Read the article here!


Quake – One of the Greatest Games of All Time.

It's SO good!
Quake is not just one of the best shooters ever made, but also one of the greatest games in general. Groundbreaking technology, superb gameplay, clever level design, and legendary multiplayer confirmed that id Software was the master of FPS games. I play Quake at least once a month, just running and gunning my way through waves of eldritch enemies and angry troopers. It alone launched online gaming. Sure, there were games before it that allowed you to connect to a player on the other side of the planet, but Quakeworld (a tool to connect to servers) paved the way for every single multiplayer shooter up till today.
It revolutionised the FPS genre and showed the world what ingenious design and code could create.
There’s not enough room or time to praise Quake enough and discuss its development.
But luckily, David A. Craddock just wrote a 130.000 long ‘article’ (book?) on Quake, its development, and the impact it had on the world for Shacknews. He talked to developers George Romero and John Carmack (legends in the industry, if you aren’t aware) and other members of the team to get the full picture. This is literally historiography on video games, people!
You can read the first two chapters for free on Shacknews, with the rest behind a $5-per-month subscription (which also gives you an epub version). This is by far the most complete and informative story of Quake.
Head on over to Shacknews to read the first two chapters!

Dirty Coding Tricks – How Improvisation Saved Games.

Video games are immensely complex things that require a lot of effort, planning, sacrifices, and quite often a lot of ingenious tricks. Often driven by the merciless pressure of time, developers resulted to the weirdest solutions to fix their problems.
Invisible squirrels, important FPS-meters, and borrowed lines of code: all is fair in coding!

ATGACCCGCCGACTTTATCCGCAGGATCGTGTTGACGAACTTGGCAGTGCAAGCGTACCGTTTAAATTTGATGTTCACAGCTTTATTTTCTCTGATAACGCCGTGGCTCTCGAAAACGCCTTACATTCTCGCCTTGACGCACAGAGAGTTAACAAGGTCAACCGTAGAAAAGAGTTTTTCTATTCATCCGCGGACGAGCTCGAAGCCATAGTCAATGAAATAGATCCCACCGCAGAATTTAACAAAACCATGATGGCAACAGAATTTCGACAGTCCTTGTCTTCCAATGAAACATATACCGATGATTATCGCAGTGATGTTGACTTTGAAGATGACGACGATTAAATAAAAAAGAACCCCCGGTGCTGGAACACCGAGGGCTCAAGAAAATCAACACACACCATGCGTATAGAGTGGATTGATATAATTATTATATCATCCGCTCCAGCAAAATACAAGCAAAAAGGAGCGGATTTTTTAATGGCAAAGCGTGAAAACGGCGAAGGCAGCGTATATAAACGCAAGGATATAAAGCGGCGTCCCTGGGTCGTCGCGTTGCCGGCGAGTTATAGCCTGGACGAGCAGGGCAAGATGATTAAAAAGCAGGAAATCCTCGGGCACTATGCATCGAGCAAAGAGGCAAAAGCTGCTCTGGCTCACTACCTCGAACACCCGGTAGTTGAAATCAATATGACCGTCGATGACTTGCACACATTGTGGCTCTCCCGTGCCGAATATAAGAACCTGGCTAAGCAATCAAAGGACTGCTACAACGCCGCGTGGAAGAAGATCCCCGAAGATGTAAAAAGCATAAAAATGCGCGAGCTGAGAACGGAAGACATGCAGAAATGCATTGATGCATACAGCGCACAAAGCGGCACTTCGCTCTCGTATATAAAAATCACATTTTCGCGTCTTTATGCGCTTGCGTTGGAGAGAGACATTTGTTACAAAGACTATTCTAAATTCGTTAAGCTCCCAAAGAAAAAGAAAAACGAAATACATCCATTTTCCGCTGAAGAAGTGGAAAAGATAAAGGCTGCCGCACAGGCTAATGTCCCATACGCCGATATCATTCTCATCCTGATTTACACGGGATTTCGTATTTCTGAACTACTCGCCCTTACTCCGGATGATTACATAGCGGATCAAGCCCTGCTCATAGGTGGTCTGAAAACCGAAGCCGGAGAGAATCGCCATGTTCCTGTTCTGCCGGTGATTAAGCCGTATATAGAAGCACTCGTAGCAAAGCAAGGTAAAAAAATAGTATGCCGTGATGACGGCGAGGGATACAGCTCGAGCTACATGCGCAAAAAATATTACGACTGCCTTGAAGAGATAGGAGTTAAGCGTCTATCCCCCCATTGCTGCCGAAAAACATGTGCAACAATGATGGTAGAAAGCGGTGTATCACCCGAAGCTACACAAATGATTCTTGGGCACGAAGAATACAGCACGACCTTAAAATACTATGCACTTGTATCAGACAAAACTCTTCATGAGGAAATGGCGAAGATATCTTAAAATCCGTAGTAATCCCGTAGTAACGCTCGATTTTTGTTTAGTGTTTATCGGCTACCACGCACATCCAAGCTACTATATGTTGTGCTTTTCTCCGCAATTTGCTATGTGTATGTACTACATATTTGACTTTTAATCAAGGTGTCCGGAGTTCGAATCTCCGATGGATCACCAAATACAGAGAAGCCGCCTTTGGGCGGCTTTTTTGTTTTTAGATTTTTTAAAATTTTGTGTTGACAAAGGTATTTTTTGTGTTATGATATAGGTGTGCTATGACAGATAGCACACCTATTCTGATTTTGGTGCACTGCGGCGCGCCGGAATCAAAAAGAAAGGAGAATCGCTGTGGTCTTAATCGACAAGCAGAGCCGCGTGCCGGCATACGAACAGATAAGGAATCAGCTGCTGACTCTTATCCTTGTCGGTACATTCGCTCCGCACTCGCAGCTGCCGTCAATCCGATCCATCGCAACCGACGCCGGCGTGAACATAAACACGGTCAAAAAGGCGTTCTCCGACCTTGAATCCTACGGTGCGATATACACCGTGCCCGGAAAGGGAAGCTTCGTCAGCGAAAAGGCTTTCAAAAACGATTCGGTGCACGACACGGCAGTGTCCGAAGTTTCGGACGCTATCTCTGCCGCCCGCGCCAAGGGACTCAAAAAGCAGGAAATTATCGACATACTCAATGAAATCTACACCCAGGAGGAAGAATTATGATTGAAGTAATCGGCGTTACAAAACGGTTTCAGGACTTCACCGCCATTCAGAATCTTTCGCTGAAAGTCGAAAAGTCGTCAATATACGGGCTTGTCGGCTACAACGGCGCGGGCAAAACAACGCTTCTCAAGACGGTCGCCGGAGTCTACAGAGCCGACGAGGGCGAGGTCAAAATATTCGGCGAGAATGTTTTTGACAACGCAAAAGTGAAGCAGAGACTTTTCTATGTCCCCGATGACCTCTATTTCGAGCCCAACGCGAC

Hop on over to Gamasutra and see the crazy solutions developers came up with!

Ganking and Roleplaying in Azeroth.

Surprise stabbings!
World of Warcraft is one huge playground with quests, dungeons, battlegrounds, and raids to keep people occupied and engrossed in the story. But there’s people who try to make their own story. Some decide to roleplay, creating their own narrative in the wider WoW storyline. But others become a story.
In an article on Polygon, a veteran roleplayer explains how roleplaying in WoW works and how she ended up a roleplayer. Because sometimes, player made content and narratives are more appealing than what Blizzard cooks up.
You can read the article on roleplaying here.

Other players are the subject of stories and legends not because of their participation in storytelling, but because of their actions.
One of the most infamous (at least, among Vanilla players) is the Terror of Menethil, the Assassin of Alliance players, the “Oh no, not again. Stop, Please. I just want to get to Iron Forge. Please?” guy. Angwe, the Orc Rogue that terrorized the surroundings of Menethil Harbour. No one was safe. People pleaded to him, tried to bribe him, gathered in convoys, hunted him. All to no avail. Angwe was lurking in the shadows, and he was going to gank you, no matter who you were. And then he disappeared. People speculate he just got bored and left. But I know better. He’s still there, watching and waiting…
Read about the legendary Angwe!

Game Awards 2017 – The Results Are In.

Aaaaand it’s not going to surprise you: the big winner is Breath of the Wild. But Cuphead and Hellblade: Senua’s Sacrifice also won multiple awards! The Game Awards is organised by a lot of big players in the game industry, and each year a number of developers and gamers decide what games deserve recognition.
You can find all nominees and winners on the Game Awards website.